1. I have added the (__asm (CLI); after I enable the LVI to clear the I-bit in CCR register. Then decrease the Vsup to try to trigger the LVI but not work
2. I have tested the LVRF for low voltage reset for VDDX. I decreased the Vsup to aroung 3.5V, then I saw my debugging reset, then I increase the Vsup to 4.5V, then click reset in the debug window to reset the chip, then I am able to see the CPMURFLG.LVRF = 1, which means the VDD/VDDX got low voltage, and a reset has happened. Actually this give me some confidence about the low voltage reset.
3. For the hardware, I checked our schematic with the figure shown below in the datasheet. I don't find any difference.
Here is what I want to confirm with you, if the LVRF works fine, should the LVI mechanism also work since the LVIA for LVI is 4.23V which is higher than the VLVRXA for LVRF?
Correct me if I am wrong. Very appreciated for your support.
Bad to heart, that LVI still doesn’t work.
Unfortunately, I don’t have here now the regulated power supply for testing it. I am planning to pick-up it from office and write an example code for you. Please be patient.
Regarding Low Voltage Reset)
Just be aware, that LVRF flag isn’t affected by system reset (only by clearing or by Power-on Reset). So, we should clear this flag (write log 1) prior to testing low voltage reset.
The low voltage interrupt may be used for various reasons. But most typically the customer uses it as an early warning that voltage falls and we should interrupt Flash/EEPROM operations, stop communication, stop/park motor… depending of the target application area. It also informs us, that we should take the ADC results with reserve - the reference voltage moves with VDDA.
The low voltage interrupt flag should be raised in case of low voltage status change. So, when VDDA falls under 4.23V or when VDDA rises above 4.38V. We must clear this interrupt flag prior to interrupt enable (and inside LVI interrupt routine).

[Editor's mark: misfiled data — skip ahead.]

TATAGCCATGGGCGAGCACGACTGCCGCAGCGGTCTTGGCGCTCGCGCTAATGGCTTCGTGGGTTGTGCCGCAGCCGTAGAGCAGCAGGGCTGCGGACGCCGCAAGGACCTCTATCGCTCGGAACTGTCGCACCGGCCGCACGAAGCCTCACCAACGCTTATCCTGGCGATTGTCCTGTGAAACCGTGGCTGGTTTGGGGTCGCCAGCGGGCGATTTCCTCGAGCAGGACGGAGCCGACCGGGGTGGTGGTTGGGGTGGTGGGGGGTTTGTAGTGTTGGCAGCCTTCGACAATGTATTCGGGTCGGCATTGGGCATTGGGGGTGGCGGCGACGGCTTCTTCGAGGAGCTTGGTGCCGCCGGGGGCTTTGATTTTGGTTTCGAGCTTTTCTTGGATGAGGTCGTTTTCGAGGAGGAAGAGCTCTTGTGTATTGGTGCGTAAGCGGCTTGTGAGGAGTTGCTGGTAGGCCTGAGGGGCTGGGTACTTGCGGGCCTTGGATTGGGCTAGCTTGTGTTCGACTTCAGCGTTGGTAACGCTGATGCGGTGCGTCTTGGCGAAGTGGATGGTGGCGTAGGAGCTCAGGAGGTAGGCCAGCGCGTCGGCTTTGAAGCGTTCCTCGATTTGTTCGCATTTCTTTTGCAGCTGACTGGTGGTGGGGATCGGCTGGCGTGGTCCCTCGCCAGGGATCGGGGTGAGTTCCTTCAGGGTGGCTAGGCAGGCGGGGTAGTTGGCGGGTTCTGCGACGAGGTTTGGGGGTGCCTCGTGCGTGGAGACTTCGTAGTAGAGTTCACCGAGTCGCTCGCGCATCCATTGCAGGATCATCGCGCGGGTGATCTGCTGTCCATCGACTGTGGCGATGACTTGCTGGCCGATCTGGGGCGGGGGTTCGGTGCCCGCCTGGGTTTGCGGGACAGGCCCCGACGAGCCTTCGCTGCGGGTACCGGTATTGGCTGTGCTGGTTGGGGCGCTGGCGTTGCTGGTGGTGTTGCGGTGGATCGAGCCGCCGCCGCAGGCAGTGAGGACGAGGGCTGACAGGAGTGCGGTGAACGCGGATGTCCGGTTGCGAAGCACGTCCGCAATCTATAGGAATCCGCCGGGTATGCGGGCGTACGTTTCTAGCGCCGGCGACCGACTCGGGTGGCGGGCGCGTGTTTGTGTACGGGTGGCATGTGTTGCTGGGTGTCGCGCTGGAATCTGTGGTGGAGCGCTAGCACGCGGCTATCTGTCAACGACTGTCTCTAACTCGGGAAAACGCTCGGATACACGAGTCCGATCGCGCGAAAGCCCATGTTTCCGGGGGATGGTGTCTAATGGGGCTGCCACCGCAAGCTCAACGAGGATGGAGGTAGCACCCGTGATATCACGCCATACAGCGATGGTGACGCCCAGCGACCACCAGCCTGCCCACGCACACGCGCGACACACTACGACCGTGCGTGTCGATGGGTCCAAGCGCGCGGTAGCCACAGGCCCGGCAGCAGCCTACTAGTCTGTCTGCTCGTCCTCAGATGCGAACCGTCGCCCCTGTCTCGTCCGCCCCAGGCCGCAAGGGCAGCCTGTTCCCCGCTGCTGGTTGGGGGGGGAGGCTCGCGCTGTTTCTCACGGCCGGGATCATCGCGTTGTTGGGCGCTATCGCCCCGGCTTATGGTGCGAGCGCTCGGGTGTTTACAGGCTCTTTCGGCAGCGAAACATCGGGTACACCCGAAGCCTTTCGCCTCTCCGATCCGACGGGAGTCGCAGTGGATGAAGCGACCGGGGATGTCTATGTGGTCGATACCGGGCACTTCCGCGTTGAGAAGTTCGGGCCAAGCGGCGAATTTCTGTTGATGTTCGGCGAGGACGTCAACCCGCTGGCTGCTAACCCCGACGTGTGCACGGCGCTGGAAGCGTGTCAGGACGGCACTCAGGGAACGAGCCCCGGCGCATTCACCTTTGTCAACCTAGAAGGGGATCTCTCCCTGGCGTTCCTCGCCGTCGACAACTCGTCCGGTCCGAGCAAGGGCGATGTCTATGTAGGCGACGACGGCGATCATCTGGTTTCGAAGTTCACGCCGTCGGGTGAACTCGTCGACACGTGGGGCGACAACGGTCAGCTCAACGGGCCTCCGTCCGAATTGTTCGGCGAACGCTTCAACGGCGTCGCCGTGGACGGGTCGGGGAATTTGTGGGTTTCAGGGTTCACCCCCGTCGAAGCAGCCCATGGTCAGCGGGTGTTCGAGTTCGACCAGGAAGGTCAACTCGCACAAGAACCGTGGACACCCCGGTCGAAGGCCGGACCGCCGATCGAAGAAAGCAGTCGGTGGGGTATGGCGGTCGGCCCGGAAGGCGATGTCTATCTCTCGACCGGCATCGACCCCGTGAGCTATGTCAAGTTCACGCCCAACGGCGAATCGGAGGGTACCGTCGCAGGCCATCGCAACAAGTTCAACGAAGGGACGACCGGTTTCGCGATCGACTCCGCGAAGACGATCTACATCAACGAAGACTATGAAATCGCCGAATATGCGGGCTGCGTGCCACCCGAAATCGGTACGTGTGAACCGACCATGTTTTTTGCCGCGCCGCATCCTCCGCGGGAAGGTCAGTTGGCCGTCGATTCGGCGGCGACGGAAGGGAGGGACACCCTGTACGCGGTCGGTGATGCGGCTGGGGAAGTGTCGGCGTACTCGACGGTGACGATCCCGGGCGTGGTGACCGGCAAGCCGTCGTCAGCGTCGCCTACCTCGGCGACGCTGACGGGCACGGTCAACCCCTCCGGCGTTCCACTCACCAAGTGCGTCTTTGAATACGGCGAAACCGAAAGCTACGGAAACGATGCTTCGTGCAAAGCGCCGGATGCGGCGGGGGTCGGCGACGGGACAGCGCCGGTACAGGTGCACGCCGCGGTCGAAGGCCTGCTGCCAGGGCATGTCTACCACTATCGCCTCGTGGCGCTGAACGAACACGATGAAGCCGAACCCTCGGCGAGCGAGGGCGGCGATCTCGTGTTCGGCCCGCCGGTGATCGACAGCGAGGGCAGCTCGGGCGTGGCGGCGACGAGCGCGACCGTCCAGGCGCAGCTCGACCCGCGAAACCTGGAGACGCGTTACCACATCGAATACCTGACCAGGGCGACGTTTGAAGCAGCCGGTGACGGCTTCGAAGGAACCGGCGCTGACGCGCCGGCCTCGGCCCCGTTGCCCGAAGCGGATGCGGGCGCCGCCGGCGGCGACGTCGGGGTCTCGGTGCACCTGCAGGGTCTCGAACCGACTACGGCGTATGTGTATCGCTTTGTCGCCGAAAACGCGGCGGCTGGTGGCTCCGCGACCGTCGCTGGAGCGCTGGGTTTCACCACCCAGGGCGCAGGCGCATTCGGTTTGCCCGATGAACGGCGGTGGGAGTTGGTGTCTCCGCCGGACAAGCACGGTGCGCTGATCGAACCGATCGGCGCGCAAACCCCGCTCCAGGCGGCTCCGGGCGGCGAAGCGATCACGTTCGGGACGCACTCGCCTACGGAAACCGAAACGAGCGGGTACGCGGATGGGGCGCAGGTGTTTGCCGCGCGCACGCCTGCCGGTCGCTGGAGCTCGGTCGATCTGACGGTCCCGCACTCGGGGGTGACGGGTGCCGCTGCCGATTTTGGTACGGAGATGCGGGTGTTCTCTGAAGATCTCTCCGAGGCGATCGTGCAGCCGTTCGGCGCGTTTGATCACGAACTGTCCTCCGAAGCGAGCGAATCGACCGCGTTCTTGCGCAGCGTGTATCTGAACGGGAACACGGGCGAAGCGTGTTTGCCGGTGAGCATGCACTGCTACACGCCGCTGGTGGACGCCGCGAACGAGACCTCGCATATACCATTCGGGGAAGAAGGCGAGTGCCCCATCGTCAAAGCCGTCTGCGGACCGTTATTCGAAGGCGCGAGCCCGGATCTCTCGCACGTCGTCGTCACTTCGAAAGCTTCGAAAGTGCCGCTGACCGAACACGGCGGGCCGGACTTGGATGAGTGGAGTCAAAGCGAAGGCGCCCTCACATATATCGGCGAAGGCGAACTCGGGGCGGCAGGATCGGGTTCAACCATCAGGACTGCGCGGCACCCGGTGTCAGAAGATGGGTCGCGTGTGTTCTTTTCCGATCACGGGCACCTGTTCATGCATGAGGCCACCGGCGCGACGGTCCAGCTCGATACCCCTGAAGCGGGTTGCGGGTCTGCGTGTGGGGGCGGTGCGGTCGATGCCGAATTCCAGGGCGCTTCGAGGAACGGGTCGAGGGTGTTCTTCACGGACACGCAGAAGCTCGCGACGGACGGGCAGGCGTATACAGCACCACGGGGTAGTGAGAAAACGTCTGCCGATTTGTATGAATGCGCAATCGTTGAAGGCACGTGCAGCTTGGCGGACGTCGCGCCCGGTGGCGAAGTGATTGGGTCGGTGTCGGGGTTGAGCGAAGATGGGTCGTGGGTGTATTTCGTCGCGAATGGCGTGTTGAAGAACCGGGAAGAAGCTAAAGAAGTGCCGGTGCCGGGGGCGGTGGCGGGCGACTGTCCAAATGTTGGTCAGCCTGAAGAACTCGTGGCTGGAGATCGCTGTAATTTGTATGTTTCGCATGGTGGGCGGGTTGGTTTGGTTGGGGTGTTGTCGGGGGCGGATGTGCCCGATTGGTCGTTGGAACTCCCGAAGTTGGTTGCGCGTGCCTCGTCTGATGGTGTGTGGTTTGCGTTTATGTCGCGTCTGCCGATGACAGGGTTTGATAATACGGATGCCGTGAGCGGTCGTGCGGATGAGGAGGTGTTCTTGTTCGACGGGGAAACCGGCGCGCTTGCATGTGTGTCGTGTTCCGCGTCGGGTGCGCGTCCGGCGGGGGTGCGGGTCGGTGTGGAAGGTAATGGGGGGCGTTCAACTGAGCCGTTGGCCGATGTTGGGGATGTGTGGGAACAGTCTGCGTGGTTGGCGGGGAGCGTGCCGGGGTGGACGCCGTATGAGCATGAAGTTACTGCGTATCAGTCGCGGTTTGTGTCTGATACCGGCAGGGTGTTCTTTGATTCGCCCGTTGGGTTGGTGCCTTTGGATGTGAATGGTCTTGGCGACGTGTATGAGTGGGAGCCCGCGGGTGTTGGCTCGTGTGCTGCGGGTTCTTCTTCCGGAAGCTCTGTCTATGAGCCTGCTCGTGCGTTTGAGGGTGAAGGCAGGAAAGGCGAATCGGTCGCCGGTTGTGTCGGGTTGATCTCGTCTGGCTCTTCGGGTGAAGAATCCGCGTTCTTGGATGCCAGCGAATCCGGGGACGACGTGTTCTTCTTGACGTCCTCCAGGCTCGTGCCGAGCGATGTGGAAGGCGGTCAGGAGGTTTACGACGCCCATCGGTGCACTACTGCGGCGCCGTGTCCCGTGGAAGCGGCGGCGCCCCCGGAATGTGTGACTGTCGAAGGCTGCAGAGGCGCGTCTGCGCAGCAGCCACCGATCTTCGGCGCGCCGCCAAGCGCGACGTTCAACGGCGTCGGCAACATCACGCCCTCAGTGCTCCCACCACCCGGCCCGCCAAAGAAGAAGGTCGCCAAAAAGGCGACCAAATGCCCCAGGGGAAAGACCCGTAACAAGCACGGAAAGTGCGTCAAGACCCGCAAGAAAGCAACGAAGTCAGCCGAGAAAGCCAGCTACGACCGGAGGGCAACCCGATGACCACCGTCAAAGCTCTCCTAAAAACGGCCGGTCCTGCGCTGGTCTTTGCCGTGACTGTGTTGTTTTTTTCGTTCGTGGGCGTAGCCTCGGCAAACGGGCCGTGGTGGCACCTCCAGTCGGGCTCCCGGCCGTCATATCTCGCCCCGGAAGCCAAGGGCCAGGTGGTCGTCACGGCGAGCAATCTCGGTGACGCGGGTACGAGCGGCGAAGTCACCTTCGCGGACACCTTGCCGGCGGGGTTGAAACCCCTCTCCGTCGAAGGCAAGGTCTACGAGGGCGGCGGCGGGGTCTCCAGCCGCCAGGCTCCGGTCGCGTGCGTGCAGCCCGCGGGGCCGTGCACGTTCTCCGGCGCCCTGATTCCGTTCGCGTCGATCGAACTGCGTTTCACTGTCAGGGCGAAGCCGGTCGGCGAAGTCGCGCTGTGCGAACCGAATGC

During the LVI testing, low voltage reset must not happen = the VDDA/VDDX must not fall under 3.02V.
Thank you for your explanation, that is really helpful. Also, thank you so much for your support.
Good news here, based on your suggestion, I did a detailed check on the configuration might effect the LVI, now I think I got the LVI working now. I think there is two main reasons cause the LVI not get triggered:
1. The LVI interrupt priority is very low, it is 1, I am thinking could be the reason when some other interrupt, i.e. ADC finish conversion is requesting interrupt, which has higher priority that cause LVI not triggered;
2. The BATS Voltage Low Condition Interrupt (BVLI) is the main reason I didn't catch the LVI, in my software, when the Vsup dropped to 5.5V, the BVLI got triggered then report to the OS to execute a system reset, but the flag of BVLI never got cleared.
Now, my software is able to trigger BVLI when Vsup dropped to 5.5V, then LVI got triggered at Vsup around 4.2V.
It looks good to me now. For the LVRF, I understand your suggestion, I will continue test it. What I want is when Vsup dropped to 3.5V, LVRF got set, then a system reset happens, at the initialization stage of the chip, I read out the LVRF to report to the chip for the reset reason.
Thank you again for all your suggestion and support.
Yes, I am sure about that, I checked the CPMULVCTL_LVIE bit = 1 which means the LVI is enabled. Please let me know if you have any suggestion.